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- Subject: Re: Another option for closing variables
- From: Dirk Laurie <dirk.laurie@...>
- Date: Tue, 9 Jul 2019 18:44:04 +0200
Op Ma. 8 Jul. 2019 om 19:33 het Gé Weijers <firstname.lastname@example.org> geskryf:
> Yes, you can do without "local <toclose>", but I would not call your example readable code. The point of adding features like this to a language is to make programs simpler and easier to understand by increasing the expressive power of the language.
> This is a whole lot more readable:
> local <toclose> f = assert(io.open("test.txt", "r"))
> -- do something with f
> return value
> I think the "<toclose>" facility is a fair tradeoff between added language complexity and expressive power. It's also likely to be much faster because there's no need to create closures, no need to pack or unpack parameter lists, and no need to use 'pcall' or forward the error.
The VM instructions in lopcodes.c are
opmode(0, 0, 0, 0, iABC) /* OP_TBC */
opmode(0, 0, 0, 0, iABC) /* OP_CLOSE */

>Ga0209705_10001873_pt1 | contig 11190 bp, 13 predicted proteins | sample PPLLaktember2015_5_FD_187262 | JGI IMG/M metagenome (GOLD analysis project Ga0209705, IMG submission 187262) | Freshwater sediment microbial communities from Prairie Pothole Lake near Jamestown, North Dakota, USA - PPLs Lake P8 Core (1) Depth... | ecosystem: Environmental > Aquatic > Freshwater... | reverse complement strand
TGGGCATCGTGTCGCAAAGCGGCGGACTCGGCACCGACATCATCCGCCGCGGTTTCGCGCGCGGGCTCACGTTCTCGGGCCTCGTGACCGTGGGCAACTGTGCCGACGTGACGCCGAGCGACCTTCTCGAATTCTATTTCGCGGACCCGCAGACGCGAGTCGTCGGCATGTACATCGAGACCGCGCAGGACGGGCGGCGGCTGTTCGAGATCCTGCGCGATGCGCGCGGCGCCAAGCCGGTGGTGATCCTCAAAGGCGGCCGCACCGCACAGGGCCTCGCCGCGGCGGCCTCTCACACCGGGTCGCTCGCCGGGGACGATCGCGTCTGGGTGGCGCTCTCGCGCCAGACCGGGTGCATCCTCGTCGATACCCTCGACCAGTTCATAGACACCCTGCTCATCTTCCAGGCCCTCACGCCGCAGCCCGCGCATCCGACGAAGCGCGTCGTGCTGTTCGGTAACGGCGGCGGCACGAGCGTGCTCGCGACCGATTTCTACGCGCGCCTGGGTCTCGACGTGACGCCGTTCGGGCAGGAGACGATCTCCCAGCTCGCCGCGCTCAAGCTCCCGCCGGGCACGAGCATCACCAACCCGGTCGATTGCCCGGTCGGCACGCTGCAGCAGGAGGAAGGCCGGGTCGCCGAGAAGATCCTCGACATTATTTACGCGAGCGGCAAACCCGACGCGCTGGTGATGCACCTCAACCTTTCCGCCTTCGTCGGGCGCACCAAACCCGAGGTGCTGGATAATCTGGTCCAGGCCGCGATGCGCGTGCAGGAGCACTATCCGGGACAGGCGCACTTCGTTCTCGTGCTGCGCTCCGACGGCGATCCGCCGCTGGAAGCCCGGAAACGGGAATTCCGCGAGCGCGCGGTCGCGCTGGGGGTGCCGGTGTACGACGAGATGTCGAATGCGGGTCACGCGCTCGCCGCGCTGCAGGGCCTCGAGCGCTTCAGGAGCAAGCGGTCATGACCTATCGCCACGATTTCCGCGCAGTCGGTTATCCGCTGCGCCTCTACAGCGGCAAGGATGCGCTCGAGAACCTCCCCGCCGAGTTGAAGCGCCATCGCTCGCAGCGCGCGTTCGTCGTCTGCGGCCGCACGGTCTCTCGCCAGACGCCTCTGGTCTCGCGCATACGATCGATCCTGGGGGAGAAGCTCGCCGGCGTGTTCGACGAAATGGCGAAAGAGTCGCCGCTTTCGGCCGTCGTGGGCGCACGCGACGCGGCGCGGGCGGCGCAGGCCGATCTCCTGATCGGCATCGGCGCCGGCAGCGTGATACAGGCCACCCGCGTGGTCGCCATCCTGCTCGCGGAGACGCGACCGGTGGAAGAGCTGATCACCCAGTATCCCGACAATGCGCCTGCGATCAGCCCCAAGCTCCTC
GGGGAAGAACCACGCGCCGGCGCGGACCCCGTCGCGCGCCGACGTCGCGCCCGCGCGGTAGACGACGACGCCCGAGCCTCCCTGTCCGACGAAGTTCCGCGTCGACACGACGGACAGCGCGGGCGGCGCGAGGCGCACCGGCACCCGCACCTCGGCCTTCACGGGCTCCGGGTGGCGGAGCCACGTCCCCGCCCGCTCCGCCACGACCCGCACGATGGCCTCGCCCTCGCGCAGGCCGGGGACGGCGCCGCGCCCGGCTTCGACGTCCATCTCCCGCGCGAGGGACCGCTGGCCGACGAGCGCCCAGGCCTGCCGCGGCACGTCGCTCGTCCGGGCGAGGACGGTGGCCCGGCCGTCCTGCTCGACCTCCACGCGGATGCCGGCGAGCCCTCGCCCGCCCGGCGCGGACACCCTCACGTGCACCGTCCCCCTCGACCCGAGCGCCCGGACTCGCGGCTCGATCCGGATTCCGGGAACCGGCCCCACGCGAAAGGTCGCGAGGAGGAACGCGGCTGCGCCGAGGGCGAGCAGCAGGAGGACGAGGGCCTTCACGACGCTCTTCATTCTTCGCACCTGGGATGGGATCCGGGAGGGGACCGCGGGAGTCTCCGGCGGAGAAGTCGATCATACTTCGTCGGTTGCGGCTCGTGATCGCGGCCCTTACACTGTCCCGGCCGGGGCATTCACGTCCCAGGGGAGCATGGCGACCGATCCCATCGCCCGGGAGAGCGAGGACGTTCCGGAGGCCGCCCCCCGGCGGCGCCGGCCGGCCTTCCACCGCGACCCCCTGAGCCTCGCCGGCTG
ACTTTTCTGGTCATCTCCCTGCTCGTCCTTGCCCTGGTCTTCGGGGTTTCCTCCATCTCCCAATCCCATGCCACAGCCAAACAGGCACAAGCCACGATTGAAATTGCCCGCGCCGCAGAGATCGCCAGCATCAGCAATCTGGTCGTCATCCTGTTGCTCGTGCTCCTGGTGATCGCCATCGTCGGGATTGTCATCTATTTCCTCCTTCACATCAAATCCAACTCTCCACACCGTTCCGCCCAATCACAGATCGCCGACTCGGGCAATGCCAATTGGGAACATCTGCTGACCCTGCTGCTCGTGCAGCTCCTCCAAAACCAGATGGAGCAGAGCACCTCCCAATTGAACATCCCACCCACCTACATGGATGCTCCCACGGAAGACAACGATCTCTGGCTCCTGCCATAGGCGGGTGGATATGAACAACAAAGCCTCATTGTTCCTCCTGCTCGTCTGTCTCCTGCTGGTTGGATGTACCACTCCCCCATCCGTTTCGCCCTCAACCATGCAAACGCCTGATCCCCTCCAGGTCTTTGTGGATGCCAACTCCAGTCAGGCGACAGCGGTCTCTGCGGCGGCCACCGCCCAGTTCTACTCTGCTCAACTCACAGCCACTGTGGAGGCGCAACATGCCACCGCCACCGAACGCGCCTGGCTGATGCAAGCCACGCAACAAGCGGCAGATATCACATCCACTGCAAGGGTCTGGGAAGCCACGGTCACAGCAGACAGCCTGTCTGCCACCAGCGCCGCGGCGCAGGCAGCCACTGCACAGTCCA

So 'local <toclose> x = initializer' generates the same code as 'local
x = initlalizer', plus ' TBC lx' where lx is the number of the local
variable x, plus 'CLOSE lx' at the end of the scope.
Given that there is to be a name for the attribute that x should have,
only two bytes '<>' of syntax is used up, and those bytes provide the
feature of associating other attributes with a local variable.
Personally (as I have argued in another post) I think the name
'close', with metamethod '__toclose', too specific, since it is merely
a method called when a local name with which that variable is
associated goes out of scope. There is no need at all for the value
itself to end its existence: it could have other names. 'close' is
appropriate for a file, but the value really could be anything, e.g. a
custom message handler.